How To Protect Your Child’s Teeth

July 9, 2017 by Dr David Bloom

Children, Dental Health

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Despite the fact that children today have healthier teeth than ever before, tooth decay rates could still be improved with joint efforts from the government, communities, and parents.

This is evident from a nursery programme in Scotland called Childsmile, where nursery staff offered free tooth-brushing for children every day. The initiative dramatically reduced costs in dental care for five-year-old children living in Scotland.

Taking proper care of a child’s teeth is not difficult if the foundations are laid early.

When teaching children how to take care of their teeth, establishing habits and making youngsters realise that daily brushing is vital are the two most important things to concentrate on.

It is never too early to start taking care of a child’s oral and dental health, even before the appearance of the first tooth, experts say. It is recommended to clean the baby’s gums with a damp cloth, and to start brushing after the first tooth pops up with a soft bristle and a very small amount of baby toothpaste.

As children grow up, turning brushing into fun is extremely important. Allowing the child to help when choosing a brush is a good idea. Electric brushes are useful not only because they are fun, but because they ensure better control over brushing movements which are sometimes hard for pre-schoolers.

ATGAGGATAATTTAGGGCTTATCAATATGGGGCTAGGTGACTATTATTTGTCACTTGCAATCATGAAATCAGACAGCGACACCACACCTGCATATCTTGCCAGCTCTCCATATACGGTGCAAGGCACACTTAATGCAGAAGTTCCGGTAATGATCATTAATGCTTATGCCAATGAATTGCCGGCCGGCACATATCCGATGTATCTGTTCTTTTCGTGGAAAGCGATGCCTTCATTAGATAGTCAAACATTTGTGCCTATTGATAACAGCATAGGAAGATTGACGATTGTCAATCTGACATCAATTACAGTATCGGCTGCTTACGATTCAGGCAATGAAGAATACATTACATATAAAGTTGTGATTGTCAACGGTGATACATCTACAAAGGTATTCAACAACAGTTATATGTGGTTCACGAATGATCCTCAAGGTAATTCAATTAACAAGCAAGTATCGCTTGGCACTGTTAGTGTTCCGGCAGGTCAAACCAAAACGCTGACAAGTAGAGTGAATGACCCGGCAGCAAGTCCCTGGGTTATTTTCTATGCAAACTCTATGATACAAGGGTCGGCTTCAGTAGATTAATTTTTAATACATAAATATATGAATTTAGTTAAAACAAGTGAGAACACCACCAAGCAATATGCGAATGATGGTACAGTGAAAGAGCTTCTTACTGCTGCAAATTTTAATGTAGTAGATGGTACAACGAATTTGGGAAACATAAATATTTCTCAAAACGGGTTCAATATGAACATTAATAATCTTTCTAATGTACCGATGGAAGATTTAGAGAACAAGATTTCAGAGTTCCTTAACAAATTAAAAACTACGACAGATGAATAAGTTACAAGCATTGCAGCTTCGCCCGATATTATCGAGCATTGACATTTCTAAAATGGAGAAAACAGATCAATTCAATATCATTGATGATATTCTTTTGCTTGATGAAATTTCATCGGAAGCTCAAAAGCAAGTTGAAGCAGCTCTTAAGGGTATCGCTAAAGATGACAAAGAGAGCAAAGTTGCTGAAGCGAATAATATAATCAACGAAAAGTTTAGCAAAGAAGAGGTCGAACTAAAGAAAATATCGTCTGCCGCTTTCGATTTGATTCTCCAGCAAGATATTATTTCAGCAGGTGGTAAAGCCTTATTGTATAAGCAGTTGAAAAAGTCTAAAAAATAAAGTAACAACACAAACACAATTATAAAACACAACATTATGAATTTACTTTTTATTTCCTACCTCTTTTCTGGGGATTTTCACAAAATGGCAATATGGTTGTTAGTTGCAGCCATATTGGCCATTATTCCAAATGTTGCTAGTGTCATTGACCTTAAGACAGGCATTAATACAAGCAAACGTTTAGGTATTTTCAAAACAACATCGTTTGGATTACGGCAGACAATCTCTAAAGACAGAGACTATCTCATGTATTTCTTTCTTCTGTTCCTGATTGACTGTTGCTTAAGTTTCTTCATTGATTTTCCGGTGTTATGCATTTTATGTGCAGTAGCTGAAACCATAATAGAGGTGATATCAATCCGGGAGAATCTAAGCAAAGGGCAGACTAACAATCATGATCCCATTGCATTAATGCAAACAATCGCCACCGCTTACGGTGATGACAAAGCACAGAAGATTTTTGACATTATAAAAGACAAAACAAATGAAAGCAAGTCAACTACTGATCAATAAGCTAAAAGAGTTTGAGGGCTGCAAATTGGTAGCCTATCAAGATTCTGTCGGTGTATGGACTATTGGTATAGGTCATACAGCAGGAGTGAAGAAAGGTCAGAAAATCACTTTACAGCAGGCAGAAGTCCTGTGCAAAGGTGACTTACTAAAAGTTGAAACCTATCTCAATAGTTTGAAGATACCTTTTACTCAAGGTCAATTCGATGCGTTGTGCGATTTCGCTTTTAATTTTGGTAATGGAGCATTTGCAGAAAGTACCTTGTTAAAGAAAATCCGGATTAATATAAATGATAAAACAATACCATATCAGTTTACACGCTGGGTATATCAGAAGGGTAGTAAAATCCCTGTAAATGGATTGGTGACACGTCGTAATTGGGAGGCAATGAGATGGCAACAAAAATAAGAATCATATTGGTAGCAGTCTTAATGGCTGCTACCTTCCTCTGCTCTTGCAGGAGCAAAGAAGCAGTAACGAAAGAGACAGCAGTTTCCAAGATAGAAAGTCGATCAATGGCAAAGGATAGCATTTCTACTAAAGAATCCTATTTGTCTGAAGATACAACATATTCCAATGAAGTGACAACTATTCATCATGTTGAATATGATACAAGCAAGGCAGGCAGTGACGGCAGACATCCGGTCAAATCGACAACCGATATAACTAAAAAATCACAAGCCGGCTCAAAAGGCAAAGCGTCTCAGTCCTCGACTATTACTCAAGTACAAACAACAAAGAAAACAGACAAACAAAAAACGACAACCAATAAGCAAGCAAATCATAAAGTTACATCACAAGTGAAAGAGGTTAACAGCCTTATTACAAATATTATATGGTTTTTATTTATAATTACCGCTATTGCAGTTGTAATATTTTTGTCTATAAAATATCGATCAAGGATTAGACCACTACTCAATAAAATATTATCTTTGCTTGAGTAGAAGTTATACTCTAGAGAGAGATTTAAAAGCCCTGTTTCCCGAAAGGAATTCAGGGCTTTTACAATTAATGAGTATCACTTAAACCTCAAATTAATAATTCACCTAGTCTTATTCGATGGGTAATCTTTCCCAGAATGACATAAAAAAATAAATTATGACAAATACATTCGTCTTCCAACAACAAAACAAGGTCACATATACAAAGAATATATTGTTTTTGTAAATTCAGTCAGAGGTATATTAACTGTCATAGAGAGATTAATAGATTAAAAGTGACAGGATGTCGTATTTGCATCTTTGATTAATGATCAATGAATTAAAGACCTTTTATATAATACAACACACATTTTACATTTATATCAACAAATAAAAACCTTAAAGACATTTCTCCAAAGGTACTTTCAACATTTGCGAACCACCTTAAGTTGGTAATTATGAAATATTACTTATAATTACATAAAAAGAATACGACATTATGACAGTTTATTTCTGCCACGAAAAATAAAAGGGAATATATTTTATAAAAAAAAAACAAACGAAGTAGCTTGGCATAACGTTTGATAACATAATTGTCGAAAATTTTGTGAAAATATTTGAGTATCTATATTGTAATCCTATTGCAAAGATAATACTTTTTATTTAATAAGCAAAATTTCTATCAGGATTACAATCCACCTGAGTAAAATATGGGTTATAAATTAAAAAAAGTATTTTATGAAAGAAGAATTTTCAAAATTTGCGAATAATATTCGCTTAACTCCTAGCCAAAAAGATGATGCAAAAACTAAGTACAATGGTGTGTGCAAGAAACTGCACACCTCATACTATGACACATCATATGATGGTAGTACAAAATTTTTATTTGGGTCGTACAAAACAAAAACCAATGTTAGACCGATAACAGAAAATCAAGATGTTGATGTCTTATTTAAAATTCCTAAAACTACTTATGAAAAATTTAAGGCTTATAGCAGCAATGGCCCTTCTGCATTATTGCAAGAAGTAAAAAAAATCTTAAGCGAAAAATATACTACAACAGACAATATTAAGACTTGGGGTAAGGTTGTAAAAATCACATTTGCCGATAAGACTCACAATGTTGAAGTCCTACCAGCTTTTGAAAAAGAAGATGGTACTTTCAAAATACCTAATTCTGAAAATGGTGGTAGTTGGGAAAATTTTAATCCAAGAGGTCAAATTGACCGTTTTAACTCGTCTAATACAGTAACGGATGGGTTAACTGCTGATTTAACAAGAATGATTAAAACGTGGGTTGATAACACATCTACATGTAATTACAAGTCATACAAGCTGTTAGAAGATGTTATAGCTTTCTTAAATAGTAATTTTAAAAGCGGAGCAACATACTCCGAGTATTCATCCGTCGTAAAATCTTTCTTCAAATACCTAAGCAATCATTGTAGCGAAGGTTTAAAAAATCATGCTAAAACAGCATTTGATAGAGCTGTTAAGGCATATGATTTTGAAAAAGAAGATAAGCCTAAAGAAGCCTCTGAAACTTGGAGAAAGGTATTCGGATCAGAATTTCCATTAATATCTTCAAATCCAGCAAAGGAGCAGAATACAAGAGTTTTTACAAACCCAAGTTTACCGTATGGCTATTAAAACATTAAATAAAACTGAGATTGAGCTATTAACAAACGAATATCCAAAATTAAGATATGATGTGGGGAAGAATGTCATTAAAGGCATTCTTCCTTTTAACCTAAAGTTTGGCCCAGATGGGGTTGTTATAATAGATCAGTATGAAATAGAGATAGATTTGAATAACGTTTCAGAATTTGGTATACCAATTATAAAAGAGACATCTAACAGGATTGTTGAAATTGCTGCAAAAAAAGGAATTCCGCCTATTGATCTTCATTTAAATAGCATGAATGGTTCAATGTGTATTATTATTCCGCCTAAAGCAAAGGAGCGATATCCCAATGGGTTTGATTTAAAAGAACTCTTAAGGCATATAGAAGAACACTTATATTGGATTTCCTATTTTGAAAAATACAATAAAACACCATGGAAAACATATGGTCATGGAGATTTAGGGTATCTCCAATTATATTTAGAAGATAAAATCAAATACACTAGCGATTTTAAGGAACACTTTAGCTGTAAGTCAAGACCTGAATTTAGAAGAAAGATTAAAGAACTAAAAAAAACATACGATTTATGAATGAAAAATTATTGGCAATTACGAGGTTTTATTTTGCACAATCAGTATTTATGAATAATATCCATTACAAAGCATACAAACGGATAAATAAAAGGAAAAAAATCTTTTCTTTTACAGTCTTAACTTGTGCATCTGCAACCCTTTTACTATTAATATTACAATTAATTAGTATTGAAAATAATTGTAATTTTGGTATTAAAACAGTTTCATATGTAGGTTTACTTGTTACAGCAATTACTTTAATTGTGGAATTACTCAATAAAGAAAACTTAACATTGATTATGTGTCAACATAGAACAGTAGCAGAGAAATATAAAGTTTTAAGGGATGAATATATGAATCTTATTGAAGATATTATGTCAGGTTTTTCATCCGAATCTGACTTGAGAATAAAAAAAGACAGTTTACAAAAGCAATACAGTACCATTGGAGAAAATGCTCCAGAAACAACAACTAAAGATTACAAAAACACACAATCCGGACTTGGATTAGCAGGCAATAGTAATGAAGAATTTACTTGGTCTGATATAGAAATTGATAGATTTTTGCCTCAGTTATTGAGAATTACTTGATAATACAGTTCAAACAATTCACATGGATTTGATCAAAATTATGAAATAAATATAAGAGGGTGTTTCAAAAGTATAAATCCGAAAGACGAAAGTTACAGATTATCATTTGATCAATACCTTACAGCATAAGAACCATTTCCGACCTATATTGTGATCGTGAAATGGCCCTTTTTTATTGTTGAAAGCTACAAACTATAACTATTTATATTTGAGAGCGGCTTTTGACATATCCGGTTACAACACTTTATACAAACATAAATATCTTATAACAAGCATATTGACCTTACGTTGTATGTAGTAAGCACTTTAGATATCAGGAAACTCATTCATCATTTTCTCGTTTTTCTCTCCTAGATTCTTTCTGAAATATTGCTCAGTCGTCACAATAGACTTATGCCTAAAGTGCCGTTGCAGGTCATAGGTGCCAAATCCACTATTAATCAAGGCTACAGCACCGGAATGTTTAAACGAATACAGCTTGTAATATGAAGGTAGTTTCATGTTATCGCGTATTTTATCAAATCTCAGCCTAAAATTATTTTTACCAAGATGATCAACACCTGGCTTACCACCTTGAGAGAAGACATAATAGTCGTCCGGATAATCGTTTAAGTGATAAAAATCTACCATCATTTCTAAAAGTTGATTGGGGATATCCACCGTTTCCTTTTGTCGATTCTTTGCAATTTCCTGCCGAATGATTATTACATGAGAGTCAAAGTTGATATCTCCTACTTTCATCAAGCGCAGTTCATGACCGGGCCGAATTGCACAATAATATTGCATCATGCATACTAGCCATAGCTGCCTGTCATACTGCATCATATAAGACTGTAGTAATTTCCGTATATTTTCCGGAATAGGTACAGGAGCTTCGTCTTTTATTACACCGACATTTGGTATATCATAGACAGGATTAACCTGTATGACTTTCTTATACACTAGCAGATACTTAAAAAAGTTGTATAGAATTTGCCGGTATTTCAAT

It is also important to teach your child about healthy food and why sugar can be dangerous. Explain which foods are good and which can cause harm. Snacking should be limited between meals, and foods and beverages that contain high amounts of acids should be avoided, specialists say.

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PARENTS SHOULD START TAKING CARE OF THEIR CHILD’S TEETH EARLY

Take Proper Care of Infant’s Teeth Parents are advised to start taking care of their baby’s teeth as soon as the first one appears, usually between five and seven months.

Although children should be encouraged to take care of their teeth on their own, to get them into a good routine early on, it is best that parents assist their children with brushing until they are at least seven years old.

TEACH CHILDREN TO CARE FOR THEIR TEETH FOR LONG-TERM BENEFITS

Taking proper care of baby teeth is essential Many parents believe that failing to properly look after their children’s teeth is not that important since baby teeth will eventually fall out, making way for healthy, permanent teeth.

However, dentists have warned that taking poor care of baby teeth may have a long-term effect on permanent teeth as well.

THREE TIPS ON HOW TO TEACH CHILDREN TO BRUSH REGULARLY

Children Are Not Brushing Their Teeth As parents, we like to think we do our best to protect the health of our children.

But are we really sure we take good care of their oral health? The number of Welsh children with fillings has doubled in four years which is alarming.

Medically Reviewed By:

Dr David Bloom

Reviewed by Dr David Bloom

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